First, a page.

Ronnie C. Mease Pages 1600 - 1616 ( 17 )
Prostate cancer (PCa) is the second leading cause of cancer deaths in American men. Early detection of PCa by blood tests for elevated levels of prostate-specific-antigen (PSA) has lead to early treatment and a reduction in death rates. However, PSA level alone does not distinguish between PCa and normal conditions that cause elevated PSA. Furthermore, because PCa can be a very slow growing cancer, even confirmation of PCa cells in a biopsy gives no indication whether the PCa will progress into active disease within the individual's lifetime. As a result many patients receive treatment that they may not need. Imaging is an attractive modality for the detection and characterization of disease because most techniques are non- or minimally invasive, nondestructive, provide dynamic real-time data, and allow for repeat measurements. In PCa, advanced imaging techniques could be useful for accurate staging of primary disease, restaging of recurrent disease, detection of metastatic lesions, and predicting the aggressiveness of the disease. This paper reviews the radionuclide based imaging agents for planar, single photon emission computed tomography (SPECT), and positron emission tomography (PET) imaging currently used in the clinic and those under development for PCa. The former includes the bone agents technetium diphosphonates and F-18 fluoride, the metabolic agents 2-[18F]fluoro-2-deoxy-D-glucose (FDG), and receptor targeted radiolabeled monoclonal antibodies including ProstaScint. The latter agents include C-11 acetate, C-11 and F-18 choline, C-11 and F-18 labeled 1-aminocyclobutane-1-carboxylic acid, radiolabeled androgen receptor binding compounds, radiolabeled peptides and small molecules for receptors over expressed either on prostate cancer itself or on the associated tumor neovasculature. Coregistration of PET or SPECT images with CT or MRI scans, improvements in imaging cameras, and image reconstruction algorithms have improved the quality of the images to the point where dual modality (radionuclide/CT or MRI) imaging with several agents can now be considered for staging of PCa. In addition, the high selectivity and rapid localization of many of the new agents under development portends promise for a greater use of radionuclide imaging for prostate cancer detection, characterization, and treatment monitoring.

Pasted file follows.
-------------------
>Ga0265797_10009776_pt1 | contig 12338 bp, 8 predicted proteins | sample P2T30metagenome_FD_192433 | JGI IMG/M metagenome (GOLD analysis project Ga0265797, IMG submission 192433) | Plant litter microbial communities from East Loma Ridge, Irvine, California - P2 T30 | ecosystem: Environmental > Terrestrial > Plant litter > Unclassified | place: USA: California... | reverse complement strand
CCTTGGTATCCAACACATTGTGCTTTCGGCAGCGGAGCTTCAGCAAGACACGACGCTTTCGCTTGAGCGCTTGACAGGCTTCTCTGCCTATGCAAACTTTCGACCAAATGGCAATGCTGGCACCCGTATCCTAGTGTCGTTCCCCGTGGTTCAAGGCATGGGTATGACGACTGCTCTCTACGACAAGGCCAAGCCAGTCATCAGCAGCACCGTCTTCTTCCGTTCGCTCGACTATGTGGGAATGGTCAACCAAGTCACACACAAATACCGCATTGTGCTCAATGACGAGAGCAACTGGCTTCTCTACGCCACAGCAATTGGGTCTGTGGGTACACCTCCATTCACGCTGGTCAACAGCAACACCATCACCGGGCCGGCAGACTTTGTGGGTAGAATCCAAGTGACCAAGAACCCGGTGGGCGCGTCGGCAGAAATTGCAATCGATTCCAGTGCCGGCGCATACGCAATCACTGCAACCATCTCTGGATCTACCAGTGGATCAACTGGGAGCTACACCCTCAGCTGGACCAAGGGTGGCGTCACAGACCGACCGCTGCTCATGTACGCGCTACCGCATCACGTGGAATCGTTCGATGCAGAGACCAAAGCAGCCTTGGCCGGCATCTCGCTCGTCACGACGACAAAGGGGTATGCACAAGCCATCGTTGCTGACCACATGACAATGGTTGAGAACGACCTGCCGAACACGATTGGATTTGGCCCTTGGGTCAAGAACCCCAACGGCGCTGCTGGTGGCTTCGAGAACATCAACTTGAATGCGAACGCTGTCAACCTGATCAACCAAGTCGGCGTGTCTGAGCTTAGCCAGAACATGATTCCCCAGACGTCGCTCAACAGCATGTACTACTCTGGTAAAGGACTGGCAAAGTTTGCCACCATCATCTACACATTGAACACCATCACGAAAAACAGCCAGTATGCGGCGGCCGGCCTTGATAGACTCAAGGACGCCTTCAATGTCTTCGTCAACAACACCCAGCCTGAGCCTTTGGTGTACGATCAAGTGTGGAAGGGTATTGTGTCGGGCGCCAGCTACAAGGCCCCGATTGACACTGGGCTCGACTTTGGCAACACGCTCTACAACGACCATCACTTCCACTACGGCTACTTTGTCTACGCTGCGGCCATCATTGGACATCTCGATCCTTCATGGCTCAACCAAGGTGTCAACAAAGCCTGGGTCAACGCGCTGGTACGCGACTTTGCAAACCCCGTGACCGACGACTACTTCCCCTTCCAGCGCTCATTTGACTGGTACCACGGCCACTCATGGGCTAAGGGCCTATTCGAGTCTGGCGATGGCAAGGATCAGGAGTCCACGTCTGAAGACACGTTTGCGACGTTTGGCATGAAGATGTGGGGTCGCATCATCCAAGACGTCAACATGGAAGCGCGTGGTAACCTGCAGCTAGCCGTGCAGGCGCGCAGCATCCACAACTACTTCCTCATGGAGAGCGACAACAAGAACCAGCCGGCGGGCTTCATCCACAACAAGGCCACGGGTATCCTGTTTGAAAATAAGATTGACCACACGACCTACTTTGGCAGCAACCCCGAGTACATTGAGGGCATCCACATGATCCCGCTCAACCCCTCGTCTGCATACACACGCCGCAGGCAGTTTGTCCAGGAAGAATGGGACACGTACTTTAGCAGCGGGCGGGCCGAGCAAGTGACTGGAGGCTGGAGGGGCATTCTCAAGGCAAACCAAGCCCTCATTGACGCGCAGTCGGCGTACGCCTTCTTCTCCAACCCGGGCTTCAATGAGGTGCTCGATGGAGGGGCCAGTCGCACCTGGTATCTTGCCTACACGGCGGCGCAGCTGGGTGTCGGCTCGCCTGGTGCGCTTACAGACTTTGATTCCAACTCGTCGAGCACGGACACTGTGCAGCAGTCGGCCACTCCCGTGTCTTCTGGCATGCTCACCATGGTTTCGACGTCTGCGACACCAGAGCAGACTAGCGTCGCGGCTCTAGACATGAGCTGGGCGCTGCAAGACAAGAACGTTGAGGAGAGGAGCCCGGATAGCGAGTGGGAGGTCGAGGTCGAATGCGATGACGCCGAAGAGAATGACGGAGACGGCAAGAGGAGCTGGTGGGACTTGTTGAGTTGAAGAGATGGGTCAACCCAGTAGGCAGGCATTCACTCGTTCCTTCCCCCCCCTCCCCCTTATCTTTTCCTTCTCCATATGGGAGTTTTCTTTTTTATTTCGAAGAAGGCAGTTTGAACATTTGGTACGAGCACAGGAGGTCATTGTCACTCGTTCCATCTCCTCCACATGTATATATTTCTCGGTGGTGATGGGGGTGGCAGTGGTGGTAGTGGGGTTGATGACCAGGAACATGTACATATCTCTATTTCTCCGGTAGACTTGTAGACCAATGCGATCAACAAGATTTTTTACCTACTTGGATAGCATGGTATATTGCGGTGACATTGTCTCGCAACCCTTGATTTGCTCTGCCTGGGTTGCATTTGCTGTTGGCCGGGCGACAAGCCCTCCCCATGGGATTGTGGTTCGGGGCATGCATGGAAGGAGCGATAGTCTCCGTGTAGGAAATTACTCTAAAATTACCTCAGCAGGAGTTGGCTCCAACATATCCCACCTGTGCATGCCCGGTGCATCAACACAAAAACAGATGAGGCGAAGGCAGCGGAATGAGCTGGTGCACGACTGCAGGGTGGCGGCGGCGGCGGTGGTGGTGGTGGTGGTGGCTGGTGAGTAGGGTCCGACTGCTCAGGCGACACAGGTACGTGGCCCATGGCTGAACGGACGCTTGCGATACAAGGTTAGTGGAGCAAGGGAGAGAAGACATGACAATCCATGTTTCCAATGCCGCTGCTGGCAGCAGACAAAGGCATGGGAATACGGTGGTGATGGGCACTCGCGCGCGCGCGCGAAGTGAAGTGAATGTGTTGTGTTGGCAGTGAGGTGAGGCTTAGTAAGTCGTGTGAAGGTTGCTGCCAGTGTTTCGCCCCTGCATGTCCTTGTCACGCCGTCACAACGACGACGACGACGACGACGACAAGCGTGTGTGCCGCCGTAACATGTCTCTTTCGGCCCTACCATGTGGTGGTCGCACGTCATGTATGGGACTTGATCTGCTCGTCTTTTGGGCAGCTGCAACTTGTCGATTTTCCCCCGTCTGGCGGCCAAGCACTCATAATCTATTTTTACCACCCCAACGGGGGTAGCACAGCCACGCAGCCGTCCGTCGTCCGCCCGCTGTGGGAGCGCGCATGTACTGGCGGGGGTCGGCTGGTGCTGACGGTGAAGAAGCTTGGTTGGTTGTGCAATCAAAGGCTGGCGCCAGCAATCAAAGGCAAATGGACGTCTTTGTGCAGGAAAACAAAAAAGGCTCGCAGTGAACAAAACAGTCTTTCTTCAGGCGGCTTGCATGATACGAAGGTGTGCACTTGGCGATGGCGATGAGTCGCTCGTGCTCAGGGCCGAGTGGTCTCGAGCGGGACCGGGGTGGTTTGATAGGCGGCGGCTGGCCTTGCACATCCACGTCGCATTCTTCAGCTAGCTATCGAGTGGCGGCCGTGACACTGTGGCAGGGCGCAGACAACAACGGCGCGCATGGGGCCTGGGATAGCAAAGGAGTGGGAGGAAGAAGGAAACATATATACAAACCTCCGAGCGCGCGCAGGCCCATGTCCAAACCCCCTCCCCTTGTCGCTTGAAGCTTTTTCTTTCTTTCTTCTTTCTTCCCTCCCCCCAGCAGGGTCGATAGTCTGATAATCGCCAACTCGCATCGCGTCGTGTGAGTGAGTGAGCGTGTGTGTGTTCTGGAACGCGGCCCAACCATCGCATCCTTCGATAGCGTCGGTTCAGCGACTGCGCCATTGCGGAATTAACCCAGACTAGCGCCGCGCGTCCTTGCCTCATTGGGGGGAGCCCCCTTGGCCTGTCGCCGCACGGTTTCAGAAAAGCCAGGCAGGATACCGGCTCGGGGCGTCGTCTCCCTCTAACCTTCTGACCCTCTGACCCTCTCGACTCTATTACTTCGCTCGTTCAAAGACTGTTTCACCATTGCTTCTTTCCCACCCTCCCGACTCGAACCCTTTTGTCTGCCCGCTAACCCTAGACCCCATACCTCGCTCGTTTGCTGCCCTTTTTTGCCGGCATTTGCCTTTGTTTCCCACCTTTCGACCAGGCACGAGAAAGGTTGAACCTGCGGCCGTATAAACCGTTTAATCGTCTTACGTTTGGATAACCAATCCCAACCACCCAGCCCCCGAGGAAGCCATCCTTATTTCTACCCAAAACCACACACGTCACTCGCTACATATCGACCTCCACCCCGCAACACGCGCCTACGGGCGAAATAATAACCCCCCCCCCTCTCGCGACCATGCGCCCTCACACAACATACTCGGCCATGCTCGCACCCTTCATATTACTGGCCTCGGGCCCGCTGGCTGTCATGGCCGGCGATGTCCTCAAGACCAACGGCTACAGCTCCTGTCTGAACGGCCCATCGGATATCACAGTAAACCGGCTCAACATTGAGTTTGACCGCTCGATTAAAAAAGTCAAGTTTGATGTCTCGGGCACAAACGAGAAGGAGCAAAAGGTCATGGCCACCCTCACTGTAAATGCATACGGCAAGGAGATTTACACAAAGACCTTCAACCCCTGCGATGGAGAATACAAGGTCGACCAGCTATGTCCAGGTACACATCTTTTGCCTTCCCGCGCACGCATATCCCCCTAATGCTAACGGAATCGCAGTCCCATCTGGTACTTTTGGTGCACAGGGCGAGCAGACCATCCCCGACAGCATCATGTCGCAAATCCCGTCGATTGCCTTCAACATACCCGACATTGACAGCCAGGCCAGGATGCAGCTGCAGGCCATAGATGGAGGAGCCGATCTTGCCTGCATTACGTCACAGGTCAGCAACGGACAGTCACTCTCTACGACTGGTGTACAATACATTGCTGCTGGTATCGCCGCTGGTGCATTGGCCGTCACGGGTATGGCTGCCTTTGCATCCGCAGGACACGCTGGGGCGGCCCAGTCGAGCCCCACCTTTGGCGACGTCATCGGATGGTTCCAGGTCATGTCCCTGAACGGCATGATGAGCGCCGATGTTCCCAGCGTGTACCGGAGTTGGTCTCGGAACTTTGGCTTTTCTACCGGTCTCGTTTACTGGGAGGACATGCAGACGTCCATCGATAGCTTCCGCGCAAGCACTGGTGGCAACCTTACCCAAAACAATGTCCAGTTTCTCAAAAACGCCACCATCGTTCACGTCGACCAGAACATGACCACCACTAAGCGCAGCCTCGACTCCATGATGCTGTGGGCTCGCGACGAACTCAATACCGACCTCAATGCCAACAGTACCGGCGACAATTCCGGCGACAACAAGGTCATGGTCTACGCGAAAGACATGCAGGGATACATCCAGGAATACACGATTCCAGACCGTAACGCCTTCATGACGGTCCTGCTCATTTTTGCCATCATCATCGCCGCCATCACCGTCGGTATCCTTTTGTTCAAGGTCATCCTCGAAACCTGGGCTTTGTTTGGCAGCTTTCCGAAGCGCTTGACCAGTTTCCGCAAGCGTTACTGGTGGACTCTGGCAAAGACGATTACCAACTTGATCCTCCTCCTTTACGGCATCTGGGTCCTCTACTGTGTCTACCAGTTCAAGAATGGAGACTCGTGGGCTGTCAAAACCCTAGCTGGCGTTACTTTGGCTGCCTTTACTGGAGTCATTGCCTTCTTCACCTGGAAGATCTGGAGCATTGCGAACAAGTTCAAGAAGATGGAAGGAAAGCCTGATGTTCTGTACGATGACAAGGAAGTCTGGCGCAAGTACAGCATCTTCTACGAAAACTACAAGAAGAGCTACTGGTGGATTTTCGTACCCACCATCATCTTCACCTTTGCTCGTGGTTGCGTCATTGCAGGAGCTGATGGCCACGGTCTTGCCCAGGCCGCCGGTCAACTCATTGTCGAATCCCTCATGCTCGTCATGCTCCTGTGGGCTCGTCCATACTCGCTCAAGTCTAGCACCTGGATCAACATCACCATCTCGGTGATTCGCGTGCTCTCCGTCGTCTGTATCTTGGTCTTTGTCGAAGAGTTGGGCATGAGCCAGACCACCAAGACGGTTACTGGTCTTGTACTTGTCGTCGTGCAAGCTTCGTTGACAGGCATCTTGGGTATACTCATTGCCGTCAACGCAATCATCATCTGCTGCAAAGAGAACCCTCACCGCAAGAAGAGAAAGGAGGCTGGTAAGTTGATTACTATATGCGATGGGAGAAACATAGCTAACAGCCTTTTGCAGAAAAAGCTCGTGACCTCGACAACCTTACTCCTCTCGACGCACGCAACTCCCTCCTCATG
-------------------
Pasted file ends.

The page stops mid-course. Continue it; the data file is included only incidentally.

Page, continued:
Prostate Cancer, radionuclides, imaging, PET, SPECT, antibodies, peptides, small molecules
Russell H. Morgan Department of Radiological Sciences, Johns Hopkins Medical Institutions, Baltimore, Maryland 21231.